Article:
Not very often is fly tying easy, but this pattern sure does make it so. With a simple pattern like the Tube Midge, you can whip out a dozen flies in various colors and be ready to fool picky trout.
This is a great pattern through the winter when tied in the smallest of sizes. Get it deep into a hole with some weight or fish it in a tandem rig to help it reach the bottom.
Make sure to watch your indicator carefully while fishing this fly. Although it is very effective the takes during the colder months on such a small pattern can be very subtle.
Continue reading “How to Tie a Tube Midge Fly: Video”
If you are just getting into fly tying and trying to figure out what fly to tie first, the Zebra Midge is a perfect pattern. It’s very simple and straightforward– The Zebra Midge is also only comprised of a few materials: bead, thread, and wire.
This is a great fly in the winter months when trout are fickle and only taking small bugs. Tying sizes 22-24? That will be no problem! You can make a bundle of these in many colors with ease.
On the other side of things, try tying this in larger elongated versions for your Stillwater Chironomid needs. Add a little white thorax or head for some gills, then throw it on a midge tip line and you are ready to slay.
Now let’s see what you can do. #avidmaxflytyers Continue reading “How to Tie a Zebra Midge Christmas Colors”
The Copper John. Do I need to say more? Created by the infamous John Barr, just about anyone who has fly fished has heard of or thrown this fly. It is a go-to attractor pattern year round. It will imitate a wide range of bugs from mayflies, stoneflies, and even caddis or midges. Fish it smaller in the colder months and larger in the summer. Most commonly the copper john is tied using copper or red wire but there are many color variations out there. If you want to get the skunk off get the copper john tied on! Continue reading “How to Tie the Copper John Fly: Video”
If it’s streamer season you better think about throwing this fly! It was created by Tim Heng who was a long time Colorado fly fishing guide and tyer. The Autumn Splendor is a beefed up wooly bugger with action that can’t be beat. The Marabou tail along with some flash and movement provided by the rubber legs is a great fly to pull large fish out of deep holes or any other location. You can fish it as a stand-alone streamer or on both ends of a tandem streamer rig. Whether you like it chasing a smaller wooly bugger or in front of a larger articulated fly it will bring great success! Continue reading “How to Tie the Autumn Splendor Fly: Video”
For many, the lifelong love affair with fly fishing is ignited at an early age. Summer afternoons near the creek or on the banks of a lake provide the ideal classroom for lessons taught by elders who generously pass down knowledge from one generation to the next. Years later, we find ourselves thankful for the enduring memories and opportunities to bond and spend time in the outdoors. As time goes by, an added appreciation for these gestures develops as we become more aware of the patience and understanding required to teach such lessons.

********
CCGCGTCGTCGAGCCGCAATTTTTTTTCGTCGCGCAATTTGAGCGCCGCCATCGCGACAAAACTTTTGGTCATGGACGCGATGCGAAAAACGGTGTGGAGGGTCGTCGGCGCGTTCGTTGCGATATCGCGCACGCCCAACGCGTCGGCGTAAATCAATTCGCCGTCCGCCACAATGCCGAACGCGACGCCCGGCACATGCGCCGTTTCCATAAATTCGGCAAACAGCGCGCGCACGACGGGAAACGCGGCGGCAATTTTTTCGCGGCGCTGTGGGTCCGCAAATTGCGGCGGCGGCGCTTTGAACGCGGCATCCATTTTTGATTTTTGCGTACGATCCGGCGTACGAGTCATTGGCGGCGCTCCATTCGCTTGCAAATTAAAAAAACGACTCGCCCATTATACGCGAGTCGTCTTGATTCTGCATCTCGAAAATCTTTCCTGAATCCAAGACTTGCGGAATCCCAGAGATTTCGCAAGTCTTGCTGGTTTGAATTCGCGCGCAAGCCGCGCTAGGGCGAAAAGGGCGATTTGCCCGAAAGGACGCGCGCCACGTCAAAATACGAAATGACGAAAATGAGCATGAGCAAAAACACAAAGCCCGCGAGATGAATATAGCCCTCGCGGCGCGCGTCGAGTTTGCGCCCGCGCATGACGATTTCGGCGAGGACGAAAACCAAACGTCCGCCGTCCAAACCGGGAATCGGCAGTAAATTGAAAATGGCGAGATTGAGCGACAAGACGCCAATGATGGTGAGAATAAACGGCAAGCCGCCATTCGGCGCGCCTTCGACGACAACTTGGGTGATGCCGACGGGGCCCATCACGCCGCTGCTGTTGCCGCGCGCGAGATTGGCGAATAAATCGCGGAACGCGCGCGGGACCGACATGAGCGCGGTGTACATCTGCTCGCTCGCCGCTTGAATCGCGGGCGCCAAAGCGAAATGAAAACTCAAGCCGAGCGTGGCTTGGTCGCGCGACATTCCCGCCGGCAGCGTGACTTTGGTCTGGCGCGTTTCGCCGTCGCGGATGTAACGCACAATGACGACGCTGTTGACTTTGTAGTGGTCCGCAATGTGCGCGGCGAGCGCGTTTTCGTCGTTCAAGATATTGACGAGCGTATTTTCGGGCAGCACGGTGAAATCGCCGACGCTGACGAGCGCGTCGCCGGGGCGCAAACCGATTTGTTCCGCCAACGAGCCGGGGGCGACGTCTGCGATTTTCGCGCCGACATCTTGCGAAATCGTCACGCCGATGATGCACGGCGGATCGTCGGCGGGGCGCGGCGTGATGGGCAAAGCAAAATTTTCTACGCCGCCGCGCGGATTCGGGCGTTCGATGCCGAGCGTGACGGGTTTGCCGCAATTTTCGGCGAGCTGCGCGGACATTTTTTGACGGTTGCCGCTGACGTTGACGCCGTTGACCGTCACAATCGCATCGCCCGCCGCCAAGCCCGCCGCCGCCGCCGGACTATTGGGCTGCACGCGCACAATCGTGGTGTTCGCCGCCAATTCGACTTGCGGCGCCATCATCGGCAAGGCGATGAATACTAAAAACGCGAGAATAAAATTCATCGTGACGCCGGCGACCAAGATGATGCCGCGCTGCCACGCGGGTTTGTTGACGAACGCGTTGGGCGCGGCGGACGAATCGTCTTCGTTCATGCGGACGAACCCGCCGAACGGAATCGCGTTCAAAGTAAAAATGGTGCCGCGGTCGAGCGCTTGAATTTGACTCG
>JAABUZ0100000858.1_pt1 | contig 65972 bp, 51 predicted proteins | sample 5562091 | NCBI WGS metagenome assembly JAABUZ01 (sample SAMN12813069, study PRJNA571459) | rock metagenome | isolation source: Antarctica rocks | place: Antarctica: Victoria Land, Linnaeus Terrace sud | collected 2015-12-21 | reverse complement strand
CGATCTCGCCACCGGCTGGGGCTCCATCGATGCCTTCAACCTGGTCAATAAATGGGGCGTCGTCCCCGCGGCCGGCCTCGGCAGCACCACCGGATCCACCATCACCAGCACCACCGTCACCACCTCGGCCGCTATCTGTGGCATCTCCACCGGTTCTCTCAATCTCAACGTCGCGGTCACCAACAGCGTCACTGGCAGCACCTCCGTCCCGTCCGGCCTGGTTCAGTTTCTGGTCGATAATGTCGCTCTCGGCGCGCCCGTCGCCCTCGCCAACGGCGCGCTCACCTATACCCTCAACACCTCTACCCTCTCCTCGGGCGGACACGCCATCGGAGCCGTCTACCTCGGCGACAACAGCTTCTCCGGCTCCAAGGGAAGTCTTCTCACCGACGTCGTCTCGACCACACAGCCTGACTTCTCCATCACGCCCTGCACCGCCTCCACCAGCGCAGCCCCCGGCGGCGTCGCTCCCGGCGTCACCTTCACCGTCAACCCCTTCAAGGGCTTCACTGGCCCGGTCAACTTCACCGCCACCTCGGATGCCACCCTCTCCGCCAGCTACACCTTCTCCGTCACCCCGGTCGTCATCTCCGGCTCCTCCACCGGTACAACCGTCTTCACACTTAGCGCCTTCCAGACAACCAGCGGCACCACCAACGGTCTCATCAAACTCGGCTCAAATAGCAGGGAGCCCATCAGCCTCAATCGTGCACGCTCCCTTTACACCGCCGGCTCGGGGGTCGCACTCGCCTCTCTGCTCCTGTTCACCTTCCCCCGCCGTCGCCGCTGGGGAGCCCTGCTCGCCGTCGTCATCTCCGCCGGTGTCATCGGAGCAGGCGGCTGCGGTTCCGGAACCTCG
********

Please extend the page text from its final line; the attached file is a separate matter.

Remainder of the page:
Ultimately, fly fishing serves as more than a hobby, a sport, or an escape, but as a vessel to deliver excitement, valuable experiences, laughter, frustration, and fleeting moments with loved ones—some of whom have passed on, but not before bestowing their insight and passion for fly fishing on us. For adults with children, nieces, nephews, or grandchildren, the opportunity to kindle the love of fly fishing in youth presents itself. While the sacrifice of spending time tying on flies, untangling line, and monitoring safety measures may be daunting, perhaps one day the student will become the teacher, eager to continue the tradition of the fly fishing legacy.
Here are a few tips for teaching youngsters to participate in and grow to love fly fishing. Continue reading “4 Tips for Fly Fishing With Kids”
It’s often said that big fish eat big flies, and when searching for aggressive fish, we think this is true. … Continue reading Streamers 101: A Guide to Fishing Streamers This Fall
RIO is starting an amazing new series of “how to” videos and we wanted to showcase them here on our blog too. We hope you find great value in these videos and learn a lot! Below you will find a transcript of what’s in the video. Enjoy!
Welcome to the first episode of RIO’s “how to” videos. In this one, we are going to look at how to fish a soft hackle on a river. I’ve chosen this one because it’s probably Continue reading “How To Fish a Soft Hackle”
Video tutorial courtesy of our friends at InTheRiffle
The Zoo Cougar is a streamer pattern invented by streamer guru Kelly Galloup. It is an unweighted streamer pattern, designed to be fished on a heavy sinking line. The Zoo Cougar also has a specific flat, bullet-shaped head, which causes the fly to Continue reading “Zoo Cougar Video Fly Tying Instructions”
When camping out, there’s nothing quite like sleeping in a hammock. You get to fall asleep under the stars while gently swaying to the relaxing sounds of nature. Being up off the ground means no creepy crawlers and when you wake up, your back isn’t sore from sleeping on rocks. Additionally, if you’re backpacking, hammock camping lowers your overall trail weight.
Really, nothing beats it—except maybe a biblical swarm of insects or the unexpected rainy night.
That’s why you need a solid hammock ridgeline. With it, you can put up a tarp to block out the wind and rain and attach a bug net to prevent mosquitos from turning you into a midnight snack. Continue reading “How to Make the Perfect Hammock Ridgeline with 3 Simple Knots”
A great fly tying demo from our friends over at In The Riffle.
The McFlyFoam Egg (also known as “Glo Bug”) is a simple and deadly Continue reading “McFlyFoam Egg (GLO Bug) – Fly Tying Video Instructions”